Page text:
And here's a major point that always seems to get overlooked: Companies can't control RFID tags or RFID information. Some companies might try to make money by using RFID to track people against their will, but others will make money by stopping them. Last week brought the news that a French developer has created open source software "that will enable users to read and modify the chips." The article was vague, so I'm not sure what the product is or how it works, but I'm in favor of software and hardware that give consumers the ability to kill or modify tags in products they purchase.
It's always been obvious to me that these kinds of products would emerge, and I've been eagerly awaiting them because they will assuage some fears about RFID by giving some power over the devices to consumers. I'm tired of opponents scaring people with ignorant notions about the future. I'll give just one example of what I'm talking about.
I was on a panel at a privacy gathering a few months ago. One opponent of RFID told the audience how she shreds her mail. "But in the future there will be this very tiny microchip embedded in the envelope or stamp. You won't be able to shred it because it's so small, and I'm thinking, Someday soon, someone will come along and read my garbage and know every piece of mail I received." The audience was horrified. And I'm thinking, Yeah, that's a huge threat because no company that makes paper shredders will ever figure out that they can sell more shredders by including a device that kills an RFID tag as it shreds the envelope.
But what if you can't kill tags? And what if somehow the government forces us to wear tracking devices in or clothes, or worse, imbeds them under our skin? What will an all-powerful government do with this information? Record our movements? For what? To prevent us from gathering so we can't plot against it? That strikes me as utterly absurd.
In Stalin's Soviet Union or Mao's China, the only way you could communicate was by gathering physically because most people had no phones, and there were no cell phones, no pagers, no Internet, and no instant messaging. Today, people from around the world can gather regardless of their physical location (thanks to information technology). And it's very difficult to control the spread of digital information (just ask any record industry exec).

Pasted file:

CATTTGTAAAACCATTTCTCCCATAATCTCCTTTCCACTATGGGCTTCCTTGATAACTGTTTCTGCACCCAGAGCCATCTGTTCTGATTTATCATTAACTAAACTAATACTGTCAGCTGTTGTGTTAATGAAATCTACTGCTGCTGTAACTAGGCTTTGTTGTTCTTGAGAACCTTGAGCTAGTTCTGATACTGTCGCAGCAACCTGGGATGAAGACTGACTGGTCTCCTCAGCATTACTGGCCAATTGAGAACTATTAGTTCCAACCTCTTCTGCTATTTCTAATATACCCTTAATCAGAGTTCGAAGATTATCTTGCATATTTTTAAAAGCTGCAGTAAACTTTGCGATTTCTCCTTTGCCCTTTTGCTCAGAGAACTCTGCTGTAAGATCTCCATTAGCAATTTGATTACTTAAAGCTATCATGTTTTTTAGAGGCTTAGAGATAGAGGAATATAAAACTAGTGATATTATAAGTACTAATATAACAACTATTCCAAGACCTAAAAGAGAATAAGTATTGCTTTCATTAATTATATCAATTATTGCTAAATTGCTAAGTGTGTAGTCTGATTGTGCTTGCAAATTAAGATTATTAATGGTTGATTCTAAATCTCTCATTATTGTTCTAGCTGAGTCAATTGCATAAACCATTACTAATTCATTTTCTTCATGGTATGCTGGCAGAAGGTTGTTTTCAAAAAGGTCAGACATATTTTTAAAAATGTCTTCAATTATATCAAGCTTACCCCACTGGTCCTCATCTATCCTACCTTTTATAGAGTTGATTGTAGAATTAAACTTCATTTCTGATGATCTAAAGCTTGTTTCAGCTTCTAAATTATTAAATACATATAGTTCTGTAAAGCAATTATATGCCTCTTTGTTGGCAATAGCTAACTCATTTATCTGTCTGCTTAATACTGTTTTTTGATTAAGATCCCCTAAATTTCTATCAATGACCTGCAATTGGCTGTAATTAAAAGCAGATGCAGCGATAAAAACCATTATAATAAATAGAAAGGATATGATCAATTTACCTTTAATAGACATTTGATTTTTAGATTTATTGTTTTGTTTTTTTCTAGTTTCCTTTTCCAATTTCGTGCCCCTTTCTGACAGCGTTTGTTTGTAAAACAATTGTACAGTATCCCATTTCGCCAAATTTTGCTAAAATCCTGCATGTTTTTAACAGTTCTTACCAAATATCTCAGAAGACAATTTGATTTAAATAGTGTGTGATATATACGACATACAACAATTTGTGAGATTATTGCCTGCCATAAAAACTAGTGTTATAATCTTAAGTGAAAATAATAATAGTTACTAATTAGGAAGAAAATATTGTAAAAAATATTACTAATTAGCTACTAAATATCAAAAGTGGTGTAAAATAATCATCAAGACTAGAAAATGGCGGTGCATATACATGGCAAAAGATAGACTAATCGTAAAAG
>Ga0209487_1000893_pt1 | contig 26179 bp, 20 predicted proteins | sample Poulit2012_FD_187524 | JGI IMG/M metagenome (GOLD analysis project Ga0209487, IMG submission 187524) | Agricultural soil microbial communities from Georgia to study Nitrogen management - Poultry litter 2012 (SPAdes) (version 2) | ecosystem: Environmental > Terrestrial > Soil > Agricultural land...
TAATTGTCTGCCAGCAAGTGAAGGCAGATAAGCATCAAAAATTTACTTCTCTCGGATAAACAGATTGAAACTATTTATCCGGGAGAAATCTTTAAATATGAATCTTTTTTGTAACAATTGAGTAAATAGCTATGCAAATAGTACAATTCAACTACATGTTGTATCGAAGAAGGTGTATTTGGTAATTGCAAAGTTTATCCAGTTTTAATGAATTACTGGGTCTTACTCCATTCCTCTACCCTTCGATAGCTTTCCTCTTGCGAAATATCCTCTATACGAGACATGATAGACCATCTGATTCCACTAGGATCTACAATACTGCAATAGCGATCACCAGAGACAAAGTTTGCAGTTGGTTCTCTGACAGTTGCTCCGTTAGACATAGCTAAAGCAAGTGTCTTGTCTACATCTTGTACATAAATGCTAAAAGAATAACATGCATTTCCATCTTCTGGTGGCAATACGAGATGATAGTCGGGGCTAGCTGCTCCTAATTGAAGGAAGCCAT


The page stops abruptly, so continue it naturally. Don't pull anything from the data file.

In ancient China, patriots hid messages in cakes as they plotted a revolt during an important festival, which is why some moon cakes still have messages in them today. And Andrei Sakharov's works were photocopied and disseminated in the Soviet Union. Think of how much easier it would be to spread those messages today.
Will Big Brother use RFID to hunt down and arrest political enemies? Unlikely. Even if a dictator were stupid enough to spend billions to put a reader on every street corner, it's hard to imagine a technology more easily defeated than one that relies of passive radio frequency. First, you can hide video cameras but you can't hide RFID readers. The minute they emit radio waves, they can be detected. And the tags can be easily detected and removed from clothing. They can also be shielded from the reader with nothing more high-tech than some aluminum foil.
For RFID to be a threat to free and democratic societies, governments would have to do a lot more than just deploy an RFID reader on every street corner. They would also have to find some way of preventing RFID tags from ever being killed, from ever being shielded and from ever being read by those outside the government. They would also have to put very tight controls on the Internet, cell phones, computer networks and the like, so that only they could use these networks to share information.
Since information is the lifeblood of business, as well as democracy, it's inconceivable to me that wealthy, educated people will let that happen. It's equally inconceivable that businesses will stand by and let that happen. That's not to say I think its okay for the government to know what books I buy, what movies I rent and how much beer I drink. But let's stop trivializing the deaths of those who died in Tiananmen Square -- not to mention the millions who perished at the hands of totalitarian governments -- and put the Big Brother nonsense to rest.
Mark Roberti is the Editor of RFID Journal. If you would like to comment on this article, send e-mail to email@example.com.